Brian Kershisnik's exhibit of paintings and drawings, "Painting From Life," is a revelatory experience.
To see his work on display at the Utah Museum of Fine Art through July 1 is to be, what I call "Kershisniked": It draws you up and in, stimulates your sight and mind, then sets you down comfortably, often with a chuckle or satisfied grin.
His talent and success have been the topic of myriad magazine and newspaper articles, and if you Google "Kershisnik," be prepared to spend several hours looking at a prodigious portfolio of images with the word "SOLD" nearby.
BK: I feel that I do. Take for example the "Rescue," the painting of the man being attacked by a lion, and the boy fighting him off with a shovel. However, even in a painting like that, where I feel like I'm dealing with kind of a dark subject, it's amazing to me how some kind of light always breaks through into it.
A Mogul miniature of a lion attack inspired that particular painting. In my version, when I drew the lion and man on the canvas, they were so large there wasn't any more room for another adult to help fight off the lion. In the initial drawing the guy fighting the lion was bent over so he would fit on the canvas. Well, that looked kind of silly so I just made him into a boy.
Then the narrative of the painting just sort of shifted into a painting of my father's lung cancer, and me being brave and attacking it but with completely the wrong tools. And here's where the light breaks through: In the experience with my father's death from lung cancer, I couldn't make the lion bad. I mean the lion is powerful and the lion is terrible, but symbolically the lion is not the enemy. Aside from my intentions, the painting became more about "who is actually doing the rescuing?"
Anyway, that's an example of a painting where I feel like I've walked into some territory that is frightening and dark for me.
There's a lot about life that is horribly dark and there are certainly painters that try to paint unmitigated darkness, but I don't think it's a good idea; I don't think it's useful; I don't think it helps. I think that there are some things that maybe we refuse to acknowledge or allow into ourselves but I actually think that an artist who's going to rub your nose into some horror, whether you want to or not, is wrong.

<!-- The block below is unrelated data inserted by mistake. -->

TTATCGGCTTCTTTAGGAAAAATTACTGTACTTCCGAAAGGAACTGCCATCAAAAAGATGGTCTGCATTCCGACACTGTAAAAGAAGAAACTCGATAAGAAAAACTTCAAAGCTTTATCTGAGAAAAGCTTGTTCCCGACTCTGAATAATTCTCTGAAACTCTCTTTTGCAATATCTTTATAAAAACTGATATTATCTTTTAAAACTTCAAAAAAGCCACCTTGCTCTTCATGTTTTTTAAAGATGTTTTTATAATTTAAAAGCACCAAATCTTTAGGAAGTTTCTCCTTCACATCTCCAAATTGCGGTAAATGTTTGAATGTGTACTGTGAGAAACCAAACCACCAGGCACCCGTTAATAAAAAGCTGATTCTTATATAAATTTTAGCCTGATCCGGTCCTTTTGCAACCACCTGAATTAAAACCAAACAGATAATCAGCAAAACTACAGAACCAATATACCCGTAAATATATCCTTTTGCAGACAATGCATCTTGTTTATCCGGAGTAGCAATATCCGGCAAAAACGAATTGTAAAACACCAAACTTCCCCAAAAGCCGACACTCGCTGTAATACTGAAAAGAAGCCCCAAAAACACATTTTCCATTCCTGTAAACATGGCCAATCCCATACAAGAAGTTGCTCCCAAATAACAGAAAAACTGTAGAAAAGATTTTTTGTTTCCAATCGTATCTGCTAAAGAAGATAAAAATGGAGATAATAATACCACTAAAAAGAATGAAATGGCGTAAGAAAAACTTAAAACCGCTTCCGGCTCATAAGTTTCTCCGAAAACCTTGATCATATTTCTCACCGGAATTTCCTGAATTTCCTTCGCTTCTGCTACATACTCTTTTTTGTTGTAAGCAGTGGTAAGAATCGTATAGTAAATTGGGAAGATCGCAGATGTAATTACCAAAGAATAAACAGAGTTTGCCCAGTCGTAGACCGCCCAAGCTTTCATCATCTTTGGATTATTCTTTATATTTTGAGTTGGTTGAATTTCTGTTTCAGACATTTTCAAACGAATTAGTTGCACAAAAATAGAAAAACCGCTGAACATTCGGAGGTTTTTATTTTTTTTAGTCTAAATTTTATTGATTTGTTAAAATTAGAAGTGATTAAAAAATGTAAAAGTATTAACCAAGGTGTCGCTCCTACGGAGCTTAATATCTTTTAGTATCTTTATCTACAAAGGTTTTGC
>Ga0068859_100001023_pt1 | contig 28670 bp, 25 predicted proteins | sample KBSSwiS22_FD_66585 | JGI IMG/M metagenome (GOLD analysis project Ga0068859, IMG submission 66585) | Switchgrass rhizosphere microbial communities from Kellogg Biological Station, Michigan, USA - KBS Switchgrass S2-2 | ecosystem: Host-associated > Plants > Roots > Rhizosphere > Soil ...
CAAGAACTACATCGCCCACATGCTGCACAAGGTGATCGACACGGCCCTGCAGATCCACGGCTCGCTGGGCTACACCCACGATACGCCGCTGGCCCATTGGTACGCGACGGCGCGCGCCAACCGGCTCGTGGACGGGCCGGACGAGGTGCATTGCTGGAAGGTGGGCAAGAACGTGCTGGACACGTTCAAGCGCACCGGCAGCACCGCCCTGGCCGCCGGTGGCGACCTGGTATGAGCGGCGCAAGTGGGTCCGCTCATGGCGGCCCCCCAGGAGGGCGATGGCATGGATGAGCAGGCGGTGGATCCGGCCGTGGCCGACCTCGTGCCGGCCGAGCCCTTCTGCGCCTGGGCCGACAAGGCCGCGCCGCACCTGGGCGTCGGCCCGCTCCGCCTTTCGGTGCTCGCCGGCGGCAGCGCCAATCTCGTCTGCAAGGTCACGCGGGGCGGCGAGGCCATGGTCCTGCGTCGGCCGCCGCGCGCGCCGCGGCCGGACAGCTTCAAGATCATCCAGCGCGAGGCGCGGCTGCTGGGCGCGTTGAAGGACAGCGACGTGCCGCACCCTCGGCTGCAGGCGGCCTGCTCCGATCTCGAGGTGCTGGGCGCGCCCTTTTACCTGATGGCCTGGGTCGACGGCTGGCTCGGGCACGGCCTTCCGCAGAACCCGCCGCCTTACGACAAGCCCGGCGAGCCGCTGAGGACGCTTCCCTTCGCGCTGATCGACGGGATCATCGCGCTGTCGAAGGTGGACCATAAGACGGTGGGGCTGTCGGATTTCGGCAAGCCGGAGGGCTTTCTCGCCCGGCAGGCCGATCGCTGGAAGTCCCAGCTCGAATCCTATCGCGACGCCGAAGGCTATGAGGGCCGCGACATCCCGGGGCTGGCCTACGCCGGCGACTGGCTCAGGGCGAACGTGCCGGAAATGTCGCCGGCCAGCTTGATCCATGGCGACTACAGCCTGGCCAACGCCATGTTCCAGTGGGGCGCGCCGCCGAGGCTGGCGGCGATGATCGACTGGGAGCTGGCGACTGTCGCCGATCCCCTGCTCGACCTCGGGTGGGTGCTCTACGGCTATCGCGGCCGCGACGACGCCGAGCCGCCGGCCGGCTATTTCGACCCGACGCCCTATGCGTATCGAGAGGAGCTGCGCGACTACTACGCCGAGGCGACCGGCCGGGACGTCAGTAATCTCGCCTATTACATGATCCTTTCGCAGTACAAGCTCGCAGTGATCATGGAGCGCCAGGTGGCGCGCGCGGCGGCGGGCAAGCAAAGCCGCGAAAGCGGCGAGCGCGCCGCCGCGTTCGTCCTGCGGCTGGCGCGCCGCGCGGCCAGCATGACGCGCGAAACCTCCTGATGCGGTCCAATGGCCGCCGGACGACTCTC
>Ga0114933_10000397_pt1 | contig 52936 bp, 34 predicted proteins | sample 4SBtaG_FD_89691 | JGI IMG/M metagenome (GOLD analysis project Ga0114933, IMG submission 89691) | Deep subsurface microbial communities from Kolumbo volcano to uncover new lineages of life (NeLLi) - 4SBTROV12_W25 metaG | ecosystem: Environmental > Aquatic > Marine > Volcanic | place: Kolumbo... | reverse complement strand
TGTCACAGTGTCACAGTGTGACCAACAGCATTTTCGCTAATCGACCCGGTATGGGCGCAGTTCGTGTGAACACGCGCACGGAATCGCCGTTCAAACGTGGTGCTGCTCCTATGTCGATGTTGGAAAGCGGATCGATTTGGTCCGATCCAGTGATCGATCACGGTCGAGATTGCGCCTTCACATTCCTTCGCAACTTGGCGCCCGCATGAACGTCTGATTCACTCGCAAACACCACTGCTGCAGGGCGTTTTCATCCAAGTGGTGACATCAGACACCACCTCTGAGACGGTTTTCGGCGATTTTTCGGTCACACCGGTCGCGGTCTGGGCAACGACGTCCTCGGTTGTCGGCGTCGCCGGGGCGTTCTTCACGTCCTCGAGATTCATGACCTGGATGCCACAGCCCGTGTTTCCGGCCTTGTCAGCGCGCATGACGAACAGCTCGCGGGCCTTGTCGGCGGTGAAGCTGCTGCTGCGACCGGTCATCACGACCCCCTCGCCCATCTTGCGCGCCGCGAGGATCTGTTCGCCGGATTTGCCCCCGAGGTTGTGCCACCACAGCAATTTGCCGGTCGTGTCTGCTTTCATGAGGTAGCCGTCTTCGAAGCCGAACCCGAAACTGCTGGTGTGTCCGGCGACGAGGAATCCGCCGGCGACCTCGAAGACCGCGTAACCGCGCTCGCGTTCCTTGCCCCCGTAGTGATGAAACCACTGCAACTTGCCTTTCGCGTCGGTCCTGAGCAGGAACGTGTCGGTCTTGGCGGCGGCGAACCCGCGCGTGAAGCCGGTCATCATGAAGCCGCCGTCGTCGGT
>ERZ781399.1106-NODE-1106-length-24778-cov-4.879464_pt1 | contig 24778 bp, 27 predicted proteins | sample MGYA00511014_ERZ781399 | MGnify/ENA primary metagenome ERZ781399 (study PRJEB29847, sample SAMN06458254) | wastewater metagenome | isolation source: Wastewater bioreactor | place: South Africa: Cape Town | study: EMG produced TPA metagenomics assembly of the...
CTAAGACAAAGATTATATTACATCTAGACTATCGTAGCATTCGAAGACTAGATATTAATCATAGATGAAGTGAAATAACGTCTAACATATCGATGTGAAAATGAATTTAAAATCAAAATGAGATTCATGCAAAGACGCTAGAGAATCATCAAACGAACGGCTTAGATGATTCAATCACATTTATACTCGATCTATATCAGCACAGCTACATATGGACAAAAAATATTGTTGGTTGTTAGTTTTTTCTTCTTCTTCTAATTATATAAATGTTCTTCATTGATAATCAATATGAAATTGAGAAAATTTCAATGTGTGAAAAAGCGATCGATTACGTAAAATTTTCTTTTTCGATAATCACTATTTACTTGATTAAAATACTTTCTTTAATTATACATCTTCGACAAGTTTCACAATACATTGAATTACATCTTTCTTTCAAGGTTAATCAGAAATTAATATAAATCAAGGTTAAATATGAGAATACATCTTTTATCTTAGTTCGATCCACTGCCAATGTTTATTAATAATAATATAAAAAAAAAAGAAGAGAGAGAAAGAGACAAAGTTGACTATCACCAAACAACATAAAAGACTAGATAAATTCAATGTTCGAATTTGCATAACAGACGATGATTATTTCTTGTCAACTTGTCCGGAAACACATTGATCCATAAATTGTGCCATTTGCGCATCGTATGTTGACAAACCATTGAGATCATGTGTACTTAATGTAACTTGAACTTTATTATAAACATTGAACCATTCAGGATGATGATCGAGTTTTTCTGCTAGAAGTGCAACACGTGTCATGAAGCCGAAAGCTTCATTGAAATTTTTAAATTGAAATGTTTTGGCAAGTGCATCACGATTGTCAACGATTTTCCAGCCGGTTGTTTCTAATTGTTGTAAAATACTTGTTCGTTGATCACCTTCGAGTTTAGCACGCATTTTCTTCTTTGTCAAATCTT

There are artists who have handled dark subjects beautifully and reverently. Any subject has to be approached with a degree of reverence, and maybe particularly the dark ones. But the notion of darkness without God is foreign to my worldview. Even though I experience tragedy and pain and sorrow, I cannot look at those emotions and issues without thinking there's hope in spite of it.
BK: The kind of political statements I have and do make in my art are about the politics of being human. If they're current, they are the kinds of things that would have also been current 300 years ago. I'm not a journalist. I feel like great stories are still important in a 100, 200, or 300 years. I don't want my work to be so fixed in time that it is not useful tomorrow.
You know, we're not all called to go and stop wars in other nations. Some are, but there's also a great deal of work to be done in mercy and forgiveness in our own apartment. (Laughter.) If those attributes are neglected, the conflict will continue. Virtue cannot be neglected "little" virtue. I think it's in this area where my metaphors emerge.
BK: I'm pretty solitary. I teach (an LDS Church) Primary class, the 8-year-olds. I'm a nice chap; I think people like me well enough. It seems a little strange what I do, but I have pictures that show up in the Ensign (magazine) from time to time, which helps people feel that I'm not too strange. It's sort of validating for them. The town itself gives me a lot of elbow room. It gives me space.
Access to Kanosh is limited. It's 150 miles from Salt Lake, so just the number of people that can visit is reduced by that distance. The downside is, I spend a lot of time driving.
What: "Painting From Life," Brian Kershisnik
Where: Utah Museum of Fine Arts, University of Utah, 410 Campus Center Drive
When: Through July 1
Gallery hours: Tuesday-Friday,
10 a.m.-5 p.m.;
Wednesday, 10 a.m.-8 p.m.;
Saturday and Sunday, 11 a.m.-5 p.m.;
closed Mondays and holidays
How much: free (with museum admission)
E-mail: [email protected]